Children's creation of algorithms: simulations and gestures

Monica Bucciarelli , Robert Mackiewicz , Sangeet S. Khemlani , Philip N. Johnson-Laird


Experiments showed that children are able to create algorithms, that is, sequences of operations that solve problems, and that their gestures help them to do so. The theory of mental models, which is implemented in a computer program, postulates that the creation of algorithms depends on mental simulations that unfold in time. Gestures are outward signs of moves and they help the process. We tested 10-year-old children, because they can plan, and because they gesture more than adults. They were able to rearrange the order of 6 cars in a train (using a siding), and the difficulty of the task depended on the number of moves in minimal solutions (Experiment 1). They were also able to devise informal algorithms to rearrange the order of cars when they were not allowed to move the cars, and the difficulty of the task depended on the complexity of the algorithms (Experiment 2). When children were prevented from gesturing as they formulated algorithms, the accuracy of their algorithms declined by 13% (Experiment 3). We discuss the implications of these results.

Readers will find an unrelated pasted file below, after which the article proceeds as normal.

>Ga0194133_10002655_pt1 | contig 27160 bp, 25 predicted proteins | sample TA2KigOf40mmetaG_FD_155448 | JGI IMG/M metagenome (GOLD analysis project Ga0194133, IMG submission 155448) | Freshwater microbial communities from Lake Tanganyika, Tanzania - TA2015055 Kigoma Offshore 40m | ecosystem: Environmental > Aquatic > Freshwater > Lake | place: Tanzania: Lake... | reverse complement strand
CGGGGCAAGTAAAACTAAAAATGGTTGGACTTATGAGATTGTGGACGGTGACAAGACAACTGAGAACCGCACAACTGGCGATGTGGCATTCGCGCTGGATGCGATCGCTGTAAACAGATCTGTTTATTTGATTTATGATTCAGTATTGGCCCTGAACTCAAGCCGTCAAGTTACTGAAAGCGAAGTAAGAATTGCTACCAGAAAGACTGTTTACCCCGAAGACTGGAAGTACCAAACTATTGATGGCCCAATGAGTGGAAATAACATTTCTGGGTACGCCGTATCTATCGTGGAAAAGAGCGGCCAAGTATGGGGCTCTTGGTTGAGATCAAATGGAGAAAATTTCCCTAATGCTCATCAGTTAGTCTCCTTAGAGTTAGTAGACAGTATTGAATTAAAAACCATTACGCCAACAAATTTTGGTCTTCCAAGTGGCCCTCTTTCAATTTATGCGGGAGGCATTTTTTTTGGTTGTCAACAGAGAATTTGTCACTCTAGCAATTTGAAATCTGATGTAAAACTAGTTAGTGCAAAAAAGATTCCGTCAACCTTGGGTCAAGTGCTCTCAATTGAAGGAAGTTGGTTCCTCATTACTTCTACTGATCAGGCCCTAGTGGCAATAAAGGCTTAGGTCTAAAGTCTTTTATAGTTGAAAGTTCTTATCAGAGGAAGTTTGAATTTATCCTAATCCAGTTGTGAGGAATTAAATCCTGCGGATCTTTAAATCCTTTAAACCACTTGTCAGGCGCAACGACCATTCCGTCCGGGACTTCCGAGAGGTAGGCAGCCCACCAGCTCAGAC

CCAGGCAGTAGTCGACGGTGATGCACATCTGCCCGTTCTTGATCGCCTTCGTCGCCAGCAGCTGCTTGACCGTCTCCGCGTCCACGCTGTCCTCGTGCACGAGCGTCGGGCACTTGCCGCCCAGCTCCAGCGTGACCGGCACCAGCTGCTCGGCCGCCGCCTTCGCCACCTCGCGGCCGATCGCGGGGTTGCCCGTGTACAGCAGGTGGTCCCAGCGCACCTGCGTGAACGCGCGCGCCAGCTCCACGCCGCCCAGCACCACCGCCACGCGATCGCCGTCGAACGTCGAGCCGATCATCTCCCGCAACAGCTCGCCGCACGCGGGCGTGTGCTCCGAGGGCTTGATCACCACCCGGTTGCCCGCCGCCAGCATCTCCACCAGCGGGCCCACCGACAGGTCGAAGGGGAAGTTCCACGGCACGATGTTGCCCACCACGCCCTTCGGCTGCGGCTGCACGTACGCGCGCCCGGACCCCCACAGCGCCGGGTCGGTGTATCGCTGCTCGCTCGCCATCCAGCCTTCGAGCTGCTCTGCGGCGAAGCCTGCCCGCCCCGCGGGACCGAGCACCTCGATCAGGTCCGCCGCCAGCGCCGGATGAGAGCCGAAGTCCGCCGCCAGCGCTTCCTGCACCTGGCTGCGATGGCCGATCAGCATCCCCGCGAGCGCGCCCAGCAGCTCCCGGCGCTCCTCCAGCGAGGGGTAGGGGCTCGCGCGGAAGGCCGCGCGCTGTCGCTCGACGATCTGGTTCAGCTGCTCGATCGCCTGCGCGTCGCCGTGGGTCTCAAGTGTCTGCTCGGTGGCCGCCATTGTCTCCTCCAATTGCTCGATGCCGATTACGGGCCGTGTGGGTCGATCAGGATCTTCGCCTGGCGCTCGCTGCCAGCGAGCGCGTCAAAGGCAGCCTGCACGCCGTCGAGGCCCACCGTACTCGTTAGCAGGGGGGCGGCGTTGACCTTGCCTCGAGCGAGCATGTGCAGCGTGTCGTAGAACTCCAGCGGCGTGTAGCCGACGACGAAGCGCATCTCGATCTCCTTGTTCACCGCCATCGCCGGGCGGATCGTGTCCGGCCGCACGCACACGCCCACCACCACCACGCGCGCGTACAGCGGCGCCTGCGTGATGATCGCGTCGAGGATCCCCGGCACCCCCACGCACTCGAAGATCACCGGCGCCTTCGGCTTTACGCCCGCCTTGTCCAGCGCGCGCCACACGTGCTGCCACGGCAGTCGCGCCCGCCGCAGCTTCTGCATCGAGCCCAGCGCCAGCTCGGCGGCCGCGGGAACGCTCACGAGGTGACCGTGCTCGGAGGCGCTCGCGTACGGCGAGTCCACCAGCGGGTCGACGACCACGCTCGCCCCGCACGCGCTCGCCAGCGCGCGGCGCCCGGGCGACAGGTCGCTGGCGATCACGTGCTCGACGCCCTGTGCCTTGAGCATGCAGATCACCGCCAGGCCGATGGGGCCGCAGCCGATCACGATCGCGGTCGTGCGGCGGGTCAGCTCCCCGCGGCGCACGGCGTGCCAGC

Author Monica Bucciarelli
Monica Bucciarelli,,
, Robert Mackiewicz (Wydział Psychologii)
Robert Mackiewicz,,
- Wydział Psychologii
, Sangeet S. Khemlani
Sangeet S. Khemlani,,
, Philip N. Johnson-Laird
Philip N. Johnson-Laird,,
Journal seriesJournal of Cognitive Psychology, ISSN 2044-5911, (A 20 pkt)
Issue year2016
Publication size in sheets1.05
Keywords in Englishalgorithmic reasoning; gestures; mental simulation; mental models
ASJC Classification1201 Arts and Humanities (miscellaneous); 3205 Experimental and Cognitive Psychology
Project-. Project leader: Mackiewicz Robert, , application date 16-09-2014, start date 14-04-2014, end date 13-04-2017, 2014/14/M/HS6/00916, Implemented
Wydział Psychologii NSC Projects [Projekty NCN]
Languageen angielski
Bucciarelli et al Children and simulations_JofCogPsych_2016.pdf 1.66 MB
Additional file
2017-03-13-12-18-47-321 (7).pdf 17.88 KB
Score (nominal)20
Publication indicators Scopus SNIP (Source Normalised Impact per Paper): 2016 = 0.874; WoS Impact Factor: 2016 = 1.503 (2) - 2016=1.766 (5)
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